EPPO Global Database

EPPO Reporting Service no. 10 - 2011 Num. article: 2011/230

Pathways of introduction: unintentionally introduced species as a threat to natural areas

Understanding the dimensions of pathways of introduction of alien plants is important to regulate species invasions. Among 1007 neophyte species recorded in the Czech Republic, 93 (6.7%) were released into the wild (from horticulture), 599 (43.1%) are escapes from cultivation, 443 (31.9%) were introduced unintentionally as contaminants and 254 (18.1%) were introduced as stowaways. These numbers reflect the fact that some species were introduced by multiple pathways.
Species released into the wild were more likely to be trees and shrubs than other life forms. The probability of a species to be introduced by escape from the cultivation pathway was generally lower for grasses than other species. It was also higher for perennials than for annuals, but for both the probability increased with longer residence time. The probability for a species to be introduced as a contaminant was high for annuals.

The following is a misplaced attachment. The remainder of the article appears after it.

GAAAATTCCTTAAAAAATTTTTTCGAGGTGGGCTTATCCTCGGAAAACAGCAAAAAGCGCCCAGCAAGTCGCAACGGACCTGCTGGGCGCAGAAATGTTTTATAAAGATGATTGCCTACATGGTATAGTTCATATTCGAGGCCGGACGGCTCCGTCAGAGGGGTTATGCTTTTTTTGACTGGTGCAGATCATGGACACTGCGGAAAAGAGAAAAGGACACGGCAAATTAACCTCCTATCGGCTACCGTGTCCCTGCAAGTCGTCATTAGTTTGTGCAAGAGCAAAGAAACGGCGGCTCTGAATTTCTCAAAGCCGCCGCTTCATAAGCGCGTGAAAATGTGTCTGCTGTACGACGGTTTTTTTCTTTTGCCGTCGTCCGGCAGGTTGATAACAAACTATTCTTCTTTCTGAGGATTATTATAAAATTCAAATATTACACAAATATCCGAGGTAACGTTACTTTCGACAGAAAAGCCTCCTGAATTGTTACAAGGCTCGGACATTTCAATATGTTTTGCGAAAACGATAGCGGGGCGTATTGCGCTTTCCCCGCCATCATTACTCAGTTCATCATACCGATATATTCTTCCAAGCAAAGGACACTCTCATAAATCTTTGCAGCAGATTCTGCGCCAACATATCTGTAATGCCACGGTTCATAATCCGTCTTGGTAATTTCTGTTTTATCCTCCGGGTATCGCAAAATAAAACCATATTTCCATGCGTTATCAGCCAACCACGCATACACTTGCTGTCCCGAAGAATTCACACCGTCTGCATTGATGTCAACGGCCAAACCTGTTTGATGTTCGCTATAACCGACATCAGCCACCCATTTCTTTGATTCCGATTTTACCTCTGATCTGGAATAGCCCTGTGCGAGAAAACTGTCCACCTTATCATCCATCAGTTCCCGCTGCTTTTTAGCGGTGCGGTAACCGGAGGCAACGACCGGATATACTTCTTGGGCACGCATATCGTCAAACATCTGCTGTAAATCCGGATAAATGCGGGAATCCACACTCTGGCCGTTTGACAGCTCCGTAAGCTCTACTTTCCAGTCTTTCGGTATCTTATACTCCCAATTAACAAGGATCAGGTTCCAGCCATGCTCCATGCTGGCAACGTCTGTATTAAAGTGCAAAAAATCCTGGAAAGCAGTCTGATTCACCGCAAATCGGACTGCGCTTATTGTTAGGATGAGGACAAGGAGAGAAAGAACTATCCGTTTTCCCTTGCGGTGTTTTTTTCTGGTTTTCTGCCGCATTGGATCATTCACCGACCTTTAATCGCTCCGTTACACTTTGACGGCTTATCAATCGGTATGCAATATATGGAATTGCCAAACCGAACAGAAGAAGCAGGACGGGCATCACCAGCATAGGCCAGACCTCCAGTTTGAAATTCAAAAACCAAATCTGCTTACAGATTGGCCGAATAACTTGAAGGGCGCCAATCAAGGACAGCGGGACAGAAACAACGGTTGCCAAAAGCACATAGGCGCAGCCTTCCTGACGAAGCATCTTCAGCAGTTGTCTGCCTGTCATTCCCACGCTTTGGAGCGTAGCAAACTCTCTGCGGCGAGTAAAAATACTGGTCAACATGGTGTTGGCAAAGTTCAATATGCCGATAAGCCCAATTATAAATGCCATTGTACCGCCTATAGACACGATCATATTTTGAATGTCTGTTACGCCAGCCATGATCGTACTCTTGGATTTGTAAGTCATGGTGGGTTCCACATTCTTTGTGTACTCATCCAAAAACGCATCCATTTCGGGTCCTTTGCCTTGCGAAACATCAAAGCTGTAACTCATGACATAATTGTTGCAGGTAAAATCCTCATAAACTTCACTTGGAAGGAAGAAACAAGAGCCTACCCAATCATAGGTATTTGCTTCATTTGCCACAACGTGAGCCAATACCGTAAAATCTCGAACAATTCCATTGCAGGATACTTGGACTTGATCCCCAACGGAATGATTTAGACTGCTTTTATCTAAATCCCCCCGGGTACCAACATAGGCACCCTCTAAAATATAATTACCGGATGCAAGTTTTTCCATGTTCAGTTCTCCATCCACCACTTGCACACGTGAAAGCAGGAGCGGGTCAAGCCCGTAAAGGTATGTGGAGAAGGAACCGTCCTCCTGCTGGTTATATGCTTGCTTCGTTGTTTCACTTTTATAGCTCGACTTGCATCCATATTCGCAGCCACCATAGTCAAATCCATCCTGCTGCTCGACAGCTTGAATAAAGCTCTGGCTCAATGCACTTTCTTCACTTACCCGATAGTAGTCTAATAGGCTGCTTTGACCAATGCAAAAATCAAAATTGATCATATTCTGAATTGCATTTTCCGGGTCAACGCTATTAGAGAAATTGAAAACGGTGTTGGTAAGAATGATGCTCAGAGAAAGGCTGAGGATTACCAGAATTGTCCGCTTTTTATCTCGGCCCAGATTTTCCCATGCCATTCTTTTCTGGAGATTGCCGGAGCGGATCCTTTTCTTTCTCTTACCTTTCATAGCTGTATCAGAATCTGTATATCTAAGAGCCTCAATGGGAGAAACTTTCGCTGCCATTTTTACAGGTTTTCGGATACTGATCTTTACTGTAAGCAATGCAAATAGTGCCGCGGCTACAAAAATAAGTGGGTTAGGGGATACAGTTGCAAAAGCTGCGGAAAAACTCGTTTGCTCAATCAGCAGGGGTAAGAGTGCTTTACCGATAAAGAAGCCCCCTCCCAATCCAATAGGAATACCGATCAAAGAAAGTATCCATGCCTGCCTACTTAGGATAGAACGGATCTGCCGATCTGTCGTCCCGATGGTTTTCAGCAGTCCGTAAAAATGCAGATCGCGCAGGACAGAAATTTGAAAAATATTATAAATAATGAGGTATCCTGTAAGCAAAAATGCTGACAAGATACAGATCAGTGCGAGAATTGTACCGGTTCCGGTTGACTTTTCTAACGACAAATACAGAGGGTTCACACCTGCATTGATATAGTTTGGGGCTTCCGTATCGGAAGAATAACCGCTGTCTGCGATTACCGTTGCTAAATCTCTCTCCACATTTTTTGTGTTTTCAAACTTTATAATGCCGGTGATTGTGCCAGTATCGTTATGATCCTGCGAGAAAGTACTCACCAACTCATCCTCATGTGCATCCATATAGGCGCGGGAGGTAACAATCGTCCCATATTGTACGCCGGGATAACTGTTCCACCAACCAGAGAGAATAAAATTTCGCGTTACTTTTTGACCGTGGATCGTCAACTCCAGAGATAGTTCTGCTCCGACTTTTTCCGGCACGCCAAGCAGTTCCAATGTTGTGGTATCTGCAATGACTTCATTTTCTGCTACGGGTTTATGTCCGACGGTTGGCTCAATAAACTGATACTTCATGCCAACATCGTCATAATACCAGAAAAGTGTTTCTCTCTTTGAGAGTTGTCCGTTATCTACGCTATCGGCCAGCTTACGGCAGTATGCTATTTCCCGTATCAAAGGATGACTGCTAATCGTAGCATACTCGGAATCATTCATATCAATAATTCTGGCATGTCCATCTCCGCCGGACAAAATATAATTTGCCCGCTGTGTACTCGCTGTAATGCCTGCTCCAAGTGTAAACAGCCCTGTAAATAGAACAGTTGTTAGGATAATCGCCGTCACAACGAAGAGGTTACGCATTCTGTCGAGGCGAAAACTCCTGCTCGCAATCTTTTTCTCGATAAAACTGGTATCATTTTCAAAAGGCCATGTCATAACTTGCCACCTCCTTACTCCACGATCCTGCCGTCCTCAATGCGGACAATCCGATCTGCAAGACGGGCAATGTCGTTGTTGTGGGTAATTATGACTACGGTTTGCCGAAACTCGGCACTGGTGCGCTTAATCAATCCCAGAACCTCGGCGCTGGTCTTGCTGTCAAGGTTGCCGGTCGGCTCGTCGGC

The 4 pathways differ strikingly in the number of species introduced that became naturalized or invasive, and are presented in the table below:

Percentage of naturalized species
Percentage of invasive species
Deliberate releases
Escapes from cultivation

Deliberate releases thus yielded more invasive species.
It was also noted that the naturalized species introduced as contaminants were recorded in significantly more semi natural habitats than those introduced by other pathways.
As a consequence, invasions by unintentionally introduced plant species need to be considered by management as seriously as those introduced by horticulture, because they invade a wide range of semi natural habitats, hence representing an even greater threat to natural areas.


Pyšek P, Jarošik V, Pergl J (2011) Alien plants introduced by different pathways differ in invasion success: unintentional introductions as a threat to natural areas. Plos One 6, 24890.